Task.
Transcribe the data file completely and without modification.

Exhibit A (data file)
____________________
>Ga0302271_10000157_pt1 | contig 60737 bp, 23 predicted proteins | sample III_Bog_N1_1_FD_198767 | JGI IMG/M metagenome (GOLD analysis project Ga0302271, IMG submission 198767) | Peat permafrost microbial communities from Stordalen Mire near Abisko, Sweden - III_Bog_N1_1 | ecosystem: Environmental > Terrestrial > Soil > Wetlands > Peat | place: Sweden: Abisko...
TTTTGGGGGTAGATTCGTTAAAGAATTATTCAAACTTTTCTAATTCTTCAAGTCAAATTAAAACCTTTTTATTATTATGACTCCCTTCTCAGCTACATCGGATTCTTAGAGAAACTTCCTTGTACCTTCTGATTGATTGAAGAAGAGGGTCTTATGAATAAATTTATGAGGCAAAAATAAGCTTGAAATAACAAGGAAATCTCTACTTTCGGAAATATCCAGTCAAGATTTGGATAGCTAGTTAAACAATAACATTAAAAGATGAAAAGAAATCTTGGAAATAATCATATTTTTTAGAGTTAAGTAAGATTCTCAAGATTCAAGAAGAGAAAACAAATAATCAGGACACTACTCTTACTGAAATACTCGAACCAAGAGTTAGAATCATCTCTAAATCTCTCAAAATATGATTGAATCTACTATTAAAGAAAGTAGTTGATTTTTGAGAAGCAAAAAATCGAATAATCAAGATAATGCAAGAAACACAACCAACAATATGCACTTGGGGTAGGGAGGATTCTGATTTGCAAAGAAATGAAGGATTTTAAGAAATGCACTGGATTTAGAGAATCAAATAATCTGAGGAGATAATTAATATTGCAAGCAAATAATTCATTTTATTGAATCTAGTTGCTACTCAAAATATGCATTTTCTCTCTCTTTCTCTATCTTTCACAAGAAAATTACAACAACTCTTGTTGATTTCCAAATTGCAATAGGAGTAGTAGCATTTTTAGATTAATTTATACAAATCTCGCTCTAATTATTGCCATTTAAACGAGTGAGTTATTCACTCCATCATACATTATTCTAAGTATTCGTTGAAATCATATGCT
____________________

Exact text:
>Ga0302271_10000157_pt1 | contig 60737 bp, 23 predicted proteins | sample III_Bog_N1_1_FD_198767 | JGI IMG/M metagenome (GOLD analysis project Ga0302271, IMG submission 198767) | Peat permafrost microbial communities from Stordalen Mire near Abisko, Sweden - III_Bog_N1_1 | ecosystem: Environmental > Terrestrial > Soil > Wetlands > Peat | place: Sweden: Abisko...
TTTTGGGGGTAGATTCGTTAAAGAATTATTCAAACTTTTCTAATTCTTCAAGTCAAATTAAAACCTTTTTATTATTATGACTCCCTTCTCAGCTACATCGGATTCTTAGAGAAACTTCCTTGTACCTTCTGATTGATTGAAGAAGAGGGTCTTATGAATAAATTTATGAGGCAAAAATAAGCTTGAAATAACAAGGAAATCTCTACTTTCGGAAATATCCAGTCAAGATTTGGATAGCTAGTTAAACAATAACATTAAAAGATGAAAAGAAATCTTGGAAATAATCATATTTTTTAGAGTTAAGTAAGATTCTCAAGATTCAAGAAGAGAAAACAAATAATCAGGACACTACTCTTACTGAAATACTCGAACCAAGAGTTAGAATCATCTCTAAATCTCTCAAAATATGATTGAATCTACTATTAAAGAAAGTAGTTGATTTTTGAGAAGCAAAAAATCGAATAATCAAGATAATGCAAGAAACACAACCAACAATATGCACTTGGGGTAGGGAGGATTCTGATTTGCAAAGAAATGAAGGATTTTAAGAAATGCACTGGATTTAGAGAATCAAATAATCTGAGGAGATAATTAATATTGCAAGCAAATAATTCATTTTATTGAATCTAGTTGCTACTCAAAATATGCATTTTCTCTCTCTTTCTCTATCTTTCACAAGAAAATTACAACAACTCTTGTTGATTTCCAAATTGCAATAGGAGTAGTAGCATTTTTAGATTAATTTATACAAATCTCGCTCTAATTATTGCCATTTAAACGAGTGAGTTATTCACTCCATCATACATTATTCTAAGTATTCGTTGAAATCATATGCT